This brings me nicely onto the other problem with functioning labels. As mentioned before, being labelled as “high functioning” leads people to dismiss your weaknesses and being labelled as “low functioning” leads people to dismiss your strengths. I have come across so many people online and in real life who have been told that, as they are intelligent, they should find a way to “grow out” of their autism. This to me highlights a real ignorance as to what autism is. It is not an intellectual disability although a lot of people with autism can have learning difficulties too-it is a difference in our neurological wiring. It comes back to instinctive behaviour again-I can learn so many coping strategies in order to live my day to day life but I cannot change my instinct. Similarly, those people with autism who are labelled “low functioning” are so often simply seen as a list of negative symptoms and weaknesses when they have so many strengths. When eloquently written books and blog posts are authored by such individuals, people are amazed. They assume that, because someone presents with severe autism, they are incapable of communicating or of sensing the world around them when, in fact, it has been proven that most people with autism are highly observant people who notice everything and particularly pick up on people’s attitudes towards them. All of us are so much more than a functioning label and these labels can really damage us. When people who are seen as “high functioning” fail to get or keep a job because of their communication difficulties or fail to pay their rent on time because they have executive functioning issues, we are offered no understanding. If we try and explain where it went wrong, people accuse us of using autism as an excuse. Their belief is that, because most of the time we can function in society, we should be able to function at exactly the same level as they do. Unfortunately, the autistic spectrum is a lot more complex than that. Someone can be “high functioning” in one environment with the right level of understanding where they are at their most comfortable and that same individual can be “low functioning” later that same day in an environment that is not suited to their comfort, such as a busy supermarket or crowded train station. People with Aspergers are just as prone to meltdowns as people who are diagnosed with severe autism. The only difference is that we are often simply viewed as being awkward when we can’t cope with circumstances any more because people fail to grasp the difference between learned behaviour and our instinctive coping mechanisms.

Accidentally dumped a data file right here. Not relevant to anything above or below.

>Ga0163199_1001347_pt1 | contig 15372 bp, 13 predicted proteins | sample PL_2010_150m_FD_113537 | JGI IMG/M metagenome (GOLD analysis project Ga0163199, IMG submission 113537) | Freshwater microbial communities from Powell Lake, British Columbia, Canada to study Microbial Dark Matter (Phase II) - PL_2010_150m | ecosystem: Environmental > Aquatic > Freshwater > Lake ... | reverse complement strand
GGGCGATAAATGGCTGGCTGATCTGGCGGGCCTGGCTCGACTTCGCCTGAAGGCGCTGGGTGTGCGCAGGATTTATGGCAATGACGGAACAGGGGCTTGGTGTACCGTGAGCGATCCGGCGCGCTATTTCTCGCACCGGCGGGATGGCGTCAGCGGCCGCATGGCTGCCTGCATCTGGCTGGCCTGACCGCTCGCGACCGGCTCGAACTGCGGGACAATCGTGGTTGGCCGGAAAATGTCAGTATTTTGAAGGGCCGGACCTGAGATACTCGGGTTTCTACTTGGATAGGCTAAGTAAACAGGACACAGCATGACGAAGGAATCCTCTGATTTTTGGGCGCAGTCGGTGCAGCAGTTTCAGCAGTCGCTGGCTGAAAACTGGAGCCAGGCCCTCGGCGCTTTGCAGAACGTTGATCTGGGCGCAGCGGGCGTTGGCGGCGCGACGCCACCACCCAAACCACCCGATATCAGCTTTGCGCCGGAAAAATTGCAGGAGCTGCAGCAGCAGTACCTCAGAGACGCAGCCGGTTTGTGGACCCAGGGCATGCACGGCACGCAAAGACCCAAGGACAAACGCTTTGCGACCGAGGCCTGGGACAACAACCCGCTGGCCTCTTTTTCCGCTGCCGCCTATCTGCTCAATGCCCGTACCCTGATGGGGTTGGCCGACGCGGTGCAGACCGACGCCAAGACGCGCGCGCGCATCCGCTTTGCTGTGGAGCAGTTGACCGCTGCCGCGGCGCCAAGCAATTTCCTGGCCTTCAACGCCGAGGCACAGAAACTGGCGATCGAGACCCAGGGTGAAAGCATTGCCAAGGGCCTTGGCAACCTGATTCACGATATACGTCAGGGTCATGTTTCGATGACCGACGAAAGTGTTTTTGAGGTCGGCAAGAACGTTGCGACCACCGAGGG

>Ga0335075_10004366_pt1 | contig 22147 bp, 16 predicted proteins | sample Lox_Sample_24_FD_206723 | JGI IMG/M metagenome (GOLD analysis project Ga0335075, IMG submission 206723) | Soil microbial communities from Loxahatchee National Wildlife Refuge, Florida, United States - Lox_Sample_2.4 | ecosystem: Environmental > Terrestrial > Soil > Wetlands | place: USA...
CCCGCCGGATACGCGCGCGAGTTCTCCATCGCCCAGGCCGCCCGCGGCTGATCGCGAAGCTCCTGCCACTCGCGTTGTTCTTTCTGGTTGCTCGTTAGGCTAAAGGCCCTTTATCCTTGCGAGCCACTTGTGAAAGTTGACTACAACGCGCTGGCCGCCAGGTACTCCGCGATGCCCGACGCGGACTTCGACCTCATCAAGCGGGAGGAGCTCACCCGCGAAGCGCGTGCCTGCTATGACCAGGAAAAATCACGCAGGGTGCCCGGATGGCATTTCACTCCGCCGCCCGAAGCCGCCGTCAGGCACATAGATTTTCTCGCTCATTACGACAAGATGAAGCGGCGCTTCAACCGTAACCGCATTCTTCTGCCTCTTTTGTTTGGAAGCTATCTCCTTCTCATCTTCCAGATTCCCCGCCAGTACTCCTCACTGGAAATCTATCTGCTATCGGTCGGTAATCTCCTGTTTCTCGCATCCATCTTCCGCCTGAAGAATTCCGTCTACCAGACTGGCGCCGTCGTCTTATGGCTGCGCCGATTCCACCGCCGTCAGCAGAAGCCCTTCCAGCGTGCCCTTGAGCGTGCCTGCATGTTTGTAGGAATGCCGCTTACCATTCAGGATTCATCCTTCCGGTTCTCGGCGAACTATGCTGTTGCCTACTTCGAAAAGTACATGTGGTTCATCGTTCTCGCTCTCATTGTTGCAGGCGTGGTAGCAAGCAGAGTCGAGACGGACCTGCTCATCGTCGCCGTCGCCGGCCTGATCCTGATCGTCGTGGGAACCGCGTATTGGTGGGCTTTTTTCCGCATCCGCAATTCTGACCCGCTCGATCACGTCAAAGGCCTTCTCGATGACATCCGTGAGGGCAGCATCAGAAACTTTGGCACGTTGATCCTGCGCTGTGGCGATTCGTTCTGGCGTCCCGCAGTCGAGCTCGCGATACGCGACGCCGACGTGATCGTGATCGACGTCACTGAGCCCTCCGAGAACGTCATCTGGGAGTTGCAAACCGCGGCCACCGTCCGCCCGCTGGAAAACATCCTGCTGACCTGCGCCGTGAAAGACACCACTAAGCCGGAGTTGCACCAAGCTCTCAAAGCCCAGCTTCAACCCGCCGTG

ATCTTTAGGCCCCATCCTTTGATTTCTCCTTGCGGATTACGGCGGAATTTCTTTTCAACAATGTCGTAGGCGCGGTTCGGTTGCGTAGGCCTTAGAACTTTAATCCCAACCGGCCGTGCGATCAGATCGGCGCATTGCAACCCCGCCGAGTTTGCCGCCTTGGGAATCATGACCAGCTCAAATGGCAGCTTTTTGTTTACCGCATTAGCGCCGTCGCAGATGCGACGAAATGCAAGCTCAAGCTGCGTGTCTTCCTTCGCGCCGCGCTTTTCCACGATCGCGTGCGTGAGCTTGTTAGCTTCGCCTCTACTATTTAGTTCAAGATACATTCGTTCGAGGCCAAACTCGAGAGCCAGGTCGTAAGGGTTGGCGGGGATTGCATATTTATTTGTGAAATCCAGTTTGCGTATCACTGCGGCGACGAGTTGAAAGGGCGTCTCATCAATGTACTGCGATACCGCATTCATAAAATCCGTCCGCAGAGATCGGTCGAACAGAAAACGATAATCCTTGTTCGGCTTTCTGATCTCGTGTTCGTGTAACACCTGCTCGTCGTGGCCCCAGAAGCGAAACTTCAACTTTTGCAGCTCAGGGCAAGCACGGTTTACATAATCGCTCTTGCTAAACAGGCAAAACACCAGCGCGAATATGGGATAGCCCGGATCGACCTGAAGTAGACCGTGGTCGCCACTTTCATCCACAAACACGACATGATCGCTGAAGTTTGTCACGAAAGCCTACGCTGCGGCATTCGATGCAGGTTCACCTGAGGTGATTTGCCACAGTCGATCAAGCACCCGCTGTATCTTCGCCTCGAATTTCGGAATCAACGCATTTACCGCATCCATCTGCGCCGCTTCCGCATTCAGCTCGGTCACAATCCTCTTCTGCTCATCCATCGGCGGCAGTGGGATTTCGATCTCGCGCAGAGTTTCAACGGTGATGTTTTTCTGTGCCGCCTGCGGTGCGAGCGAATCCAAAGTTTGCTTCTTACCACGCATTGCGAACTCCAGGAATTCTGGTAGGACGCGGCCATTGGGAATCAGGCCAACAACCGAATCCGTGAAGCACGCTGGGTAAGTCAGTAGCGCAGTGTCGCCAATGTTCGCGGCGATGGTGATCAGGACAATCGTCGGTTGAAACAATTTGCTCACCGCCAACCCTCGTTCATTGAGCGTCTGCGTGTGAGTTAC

Please remember that the person with Aspergers who you know is often simply acting in order to be socially acceptable. We do this because we know that that’s what society expects but, over time, it takes its toll and is exhausting because it doesn’t come naturally to us. Please let us have our coping mechanisms at the end of a long day trying our best to fit in. We are all more than functioning labels. They may be useful to certain sections of society in order to target services but, when it comes down to it, we are not labels-we are humans and, like all humans, we differ on a day to day basis. What we come across like in one situation is likely to be completely different to how we come across in another situation, like everyone. Please don’t assume that those of us with Aspergers don;t have our own issues and struggles. We may not have learning difficulties but our ability to function in academic terms has no bearing on how much stimuli we can tolerate in everyday life. Conversely, please don’t assume that someone with severe autism has nothing to offer. Respect their methods of communication and you will get a lot back. You need to try and view autism through our world, not yours. I know it’s very difficult which is why I set up this blog in the first place. I hope that people can see just how complex the spectrum is and not to take someone’s functioning label as a be all and end all. If you google “I am Joe’s Functioning Label”, it will take you to a fantastically written blog post detailing just how damaging these labels can be. I hope this post has made people think about how complex a topic this is-please see us as us, not as functioning labels.

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One Response to The Functioning Label Debate

  1. A very well written piece as usual steph. I have had the inability to speech in times of emotional trauma and I am quite often are misunderstood with my speech issues but also the underlying autism. At the end of the day lots of things that wouldnt bother me at at the start irritate me so more instintive behaviour comes out that causes conflict. I don’t like conflict but sometimes it is unavoidable.